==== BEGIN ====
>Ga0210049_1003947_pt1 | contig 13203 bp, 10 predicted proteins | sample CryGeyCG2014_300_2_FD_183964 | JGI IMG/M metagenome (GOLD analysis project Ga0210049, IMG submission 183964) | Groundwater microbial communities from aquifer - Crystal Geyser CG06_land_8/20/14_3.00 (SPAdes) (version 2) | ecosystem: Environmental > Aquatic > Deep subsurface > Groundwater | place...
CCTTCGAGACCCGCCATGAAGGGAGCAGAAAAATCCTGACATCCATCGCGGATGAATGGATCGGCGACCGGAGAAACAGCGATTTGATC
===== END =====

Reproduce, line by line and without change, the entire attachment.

>Ga0210049_1003947_pt1 | contig 13203 bp, 10 predicted proteins | sample CryGeyCG2014_300_2_FD_183964 | JGI IMG/M metagenome (GOLD analysis project Ga0210049, IMG submission 183964) | Groundwater microbial communities from aquifer - Crystal Geyser CG06_land_8/20/14_3.00 (SPAdes) (version 2) | ecosystem: Environmental > Aquatic > Deep subsurface > Groundwater | place...
CCTTCGAGACCCGCCATGAAGGGAGCAGAAAAATCCTGACATCCATCGCGGATGAATGGATCGGCGACCGGAGAAACAGCGATTTGATC